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d upon her in the Fable for critics.
The criticisms on English poets in this collection seem to me singularly admirable; they take rank with those of Elizabeth Barrett Browning, in her Essays on the poets.
There are many single phrases that are unsurpassed in insight and expression, as where she speaks of the strange, bleak filey.
This is a rare series of condensed criticisms, on authors about whom so much has been written, and her remarks on the new men — Sterling, Henry Taylor, and Browning — were almost as good.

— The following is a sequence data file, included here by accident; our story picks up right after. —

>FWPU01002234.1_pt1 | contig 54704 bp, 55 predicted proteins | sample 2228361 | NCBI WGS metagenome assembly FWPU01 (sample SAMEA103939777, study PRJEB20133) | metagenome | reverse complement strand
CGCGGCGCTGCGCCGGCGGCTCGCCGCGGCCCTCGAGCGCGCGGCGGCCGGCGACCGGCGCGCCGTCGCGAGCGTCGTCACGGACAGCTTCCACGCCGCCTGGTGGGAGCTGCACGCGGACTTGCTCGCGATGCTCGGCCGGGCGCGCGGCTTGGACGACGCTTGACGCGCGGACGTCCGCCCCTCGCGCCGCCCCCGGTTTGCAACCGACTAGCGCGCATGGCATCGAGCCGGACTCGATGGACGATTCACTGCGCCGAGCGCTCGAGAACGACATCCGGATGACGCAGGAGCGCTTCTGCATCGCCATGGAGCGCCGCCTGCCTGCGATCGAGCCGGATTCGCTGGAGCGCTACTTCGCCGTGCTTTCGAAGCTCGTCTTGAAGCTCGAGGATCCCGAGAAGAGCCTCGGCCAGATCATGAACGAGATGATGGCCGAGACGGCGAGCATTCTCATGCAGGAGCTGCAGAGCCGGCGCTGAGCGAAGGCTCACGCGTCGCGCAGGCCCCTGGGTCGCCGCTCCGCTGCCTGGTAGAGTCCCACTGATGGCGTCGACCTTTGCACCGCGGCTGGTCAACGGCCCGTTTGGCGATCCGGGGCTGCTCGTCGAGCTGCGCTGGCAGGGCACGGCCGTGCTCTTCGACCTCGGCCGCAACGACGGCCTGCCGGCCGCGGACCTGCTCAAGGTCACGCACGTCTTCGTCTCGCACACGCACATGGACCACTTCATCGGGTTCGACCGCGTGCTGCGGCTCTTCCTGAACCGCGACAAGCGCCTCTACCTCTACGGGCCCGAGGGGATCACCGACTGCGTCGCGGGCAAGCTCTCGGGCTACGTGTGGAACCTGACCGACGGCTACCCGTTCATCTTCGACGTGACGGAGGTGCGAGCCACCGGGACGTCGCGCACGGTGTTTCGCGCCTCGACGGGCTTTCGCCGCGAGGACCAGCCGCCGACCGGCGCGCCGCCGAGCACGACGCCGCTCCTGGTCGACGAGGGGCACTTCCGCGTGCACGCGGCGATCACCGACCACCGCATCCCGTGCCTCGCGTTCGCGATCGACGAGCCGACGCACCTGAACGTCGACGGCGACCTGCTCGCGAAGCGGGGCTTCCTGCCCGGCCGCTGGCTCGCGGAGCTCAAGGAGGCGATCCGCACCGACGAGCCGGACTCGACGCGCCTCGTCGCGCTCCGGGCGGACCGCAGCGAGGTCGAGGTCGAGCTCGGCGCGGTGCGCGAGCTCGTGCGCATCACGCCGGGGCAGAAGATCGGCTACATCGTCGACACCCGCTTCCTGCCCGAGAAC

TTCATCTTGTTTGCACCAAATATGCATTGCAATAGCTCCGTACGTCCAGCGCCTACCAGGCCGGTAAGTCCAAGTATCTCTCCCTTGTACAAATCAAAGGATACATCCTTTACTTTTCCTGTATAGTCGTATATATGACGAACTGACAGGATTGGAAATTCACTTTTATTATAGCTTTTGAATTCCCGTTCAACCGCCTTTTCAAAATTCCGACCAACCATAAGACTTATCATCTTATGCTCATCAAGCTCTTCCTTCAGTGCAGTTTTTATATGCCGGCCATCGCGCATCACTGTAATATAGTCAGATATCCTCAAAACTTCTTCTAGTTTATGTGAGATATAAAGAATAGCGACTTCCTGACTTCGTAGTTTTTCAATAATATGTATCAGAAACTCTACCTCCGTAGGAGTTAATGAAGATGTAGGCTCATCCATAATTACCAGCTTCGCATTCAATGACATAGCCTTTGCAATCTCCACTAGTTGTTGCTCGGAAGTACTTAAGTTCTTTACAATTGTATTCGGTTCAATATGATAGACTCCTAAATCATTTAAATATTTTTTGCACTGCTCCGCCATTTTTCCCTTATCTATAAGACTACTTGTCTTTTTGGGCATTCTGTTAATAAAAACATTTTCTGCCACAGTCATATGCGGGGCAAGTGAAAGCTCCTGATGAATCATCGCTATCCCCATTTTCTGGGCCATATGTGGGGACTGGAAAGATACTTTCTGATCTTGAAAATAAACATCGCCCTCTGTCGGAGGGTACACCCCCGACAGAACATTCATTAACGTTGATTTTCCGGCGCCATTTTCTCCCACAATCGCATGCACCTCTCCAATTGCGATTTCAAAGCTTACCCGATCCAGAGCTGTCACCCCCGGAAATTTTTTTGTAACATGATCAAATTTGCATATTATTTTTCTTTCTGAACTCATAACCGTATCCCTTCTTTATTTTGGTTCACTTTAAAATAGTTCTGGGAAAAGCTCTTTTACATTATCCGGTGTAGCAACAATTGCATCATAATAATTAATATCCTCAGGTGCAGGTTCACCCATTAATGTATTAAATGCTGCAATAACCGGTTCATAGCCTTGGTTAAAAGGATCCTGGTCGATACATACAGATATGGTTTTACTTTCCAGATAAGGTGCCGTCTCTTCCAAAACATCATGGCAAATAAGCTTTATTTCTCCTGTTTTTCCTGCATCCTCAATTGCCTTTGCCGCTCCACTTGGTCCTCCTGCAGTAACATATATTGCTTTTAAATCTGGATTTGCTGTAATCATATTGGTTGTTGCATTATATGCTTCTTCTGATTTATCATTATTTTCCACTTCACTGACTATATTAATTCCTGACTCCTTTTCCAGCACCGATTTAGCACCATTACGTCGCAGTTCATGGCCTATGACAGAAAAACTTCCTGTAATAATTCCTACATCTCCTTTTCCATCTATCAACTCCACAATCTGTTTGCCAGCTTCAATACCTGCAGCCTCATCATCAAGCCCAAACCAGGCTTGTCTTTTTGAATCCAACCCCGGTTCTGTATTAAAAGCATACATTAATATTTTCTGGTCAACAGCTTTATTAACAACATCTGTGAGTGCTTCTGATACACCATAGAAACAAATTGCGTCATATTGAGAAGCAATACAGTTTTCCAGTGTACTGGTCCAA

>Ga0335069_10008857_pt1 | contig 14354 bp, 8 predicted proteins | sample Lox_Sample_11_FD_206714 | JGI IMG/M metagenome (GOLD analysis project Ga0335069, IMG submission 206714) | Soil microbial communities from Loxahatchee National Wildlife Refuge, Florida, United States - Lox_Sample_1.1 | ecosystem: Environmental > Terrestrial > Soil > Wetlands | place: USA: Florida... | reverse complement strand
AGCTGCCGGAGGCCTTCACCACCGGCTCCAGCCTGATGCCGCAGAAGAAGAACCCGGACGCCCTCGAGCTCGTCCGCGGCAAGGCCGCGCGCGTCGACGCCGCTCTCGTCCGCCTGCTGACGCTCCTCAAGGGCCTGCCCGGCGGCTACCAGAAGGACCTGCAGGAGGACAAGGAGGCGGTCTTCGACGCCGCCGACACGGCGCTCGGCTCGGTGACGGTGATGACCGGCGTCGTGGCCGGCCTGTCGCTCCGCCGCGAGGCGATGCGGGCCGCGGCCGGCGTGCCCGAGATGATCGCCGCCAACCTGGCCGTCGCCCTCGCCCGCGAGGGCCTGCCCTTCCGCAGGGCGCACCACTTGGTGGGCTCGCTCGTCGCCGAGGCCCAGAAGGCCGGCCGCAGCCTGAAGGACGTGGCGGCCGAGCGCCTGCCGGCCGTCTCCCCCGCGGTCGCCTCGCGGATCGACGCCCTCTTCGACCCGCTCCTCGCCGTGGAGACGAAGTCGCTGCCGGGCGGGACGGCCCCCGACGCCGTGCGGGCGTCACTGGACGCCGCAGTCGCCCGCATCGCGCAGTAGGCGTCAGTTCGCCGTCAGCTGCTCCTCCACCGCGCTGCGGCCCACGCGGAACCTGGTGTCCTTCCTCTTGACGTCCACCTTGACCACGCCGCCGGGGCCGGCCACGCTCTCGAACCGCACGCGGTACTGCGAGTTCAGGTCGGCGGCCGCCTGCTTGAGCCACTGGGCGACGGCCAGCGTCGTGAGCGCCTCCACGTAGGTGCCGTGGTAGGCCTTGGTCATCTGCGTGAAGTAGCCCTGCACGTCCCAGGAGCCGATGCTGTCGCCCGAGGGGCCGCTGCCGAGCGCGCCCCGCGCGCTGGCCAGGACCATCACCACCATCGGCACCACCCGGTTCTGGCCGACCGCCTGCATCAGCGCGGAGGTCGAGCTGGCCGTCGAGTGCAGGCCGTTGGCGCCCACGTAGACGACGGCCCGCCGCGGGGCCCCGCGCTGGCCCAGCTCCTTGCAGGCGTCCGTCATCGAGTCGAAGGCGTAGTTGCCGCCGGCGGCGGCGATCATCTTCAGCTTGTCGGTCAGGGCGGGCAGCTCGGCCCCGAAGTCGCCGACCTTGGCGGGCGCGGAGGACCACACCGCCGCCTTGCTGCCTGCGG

She was one of the first in America to recognize the genius of Browning, and, while his Bells and pomegranates was yet in course of publiBrowning, and, while his Bells and pomegranates was yet in course of publication, she placed him at the head of contemporary English poets.
There is much beside, in these rich volumes; a brief criticism on Hamlet, for instance, in one of the dialogues, which is worthy to take rank with those of Mrs. Jameson; and an essay on Sir James MacKINTOSHintosh, which, in calm completeness and thorough workmans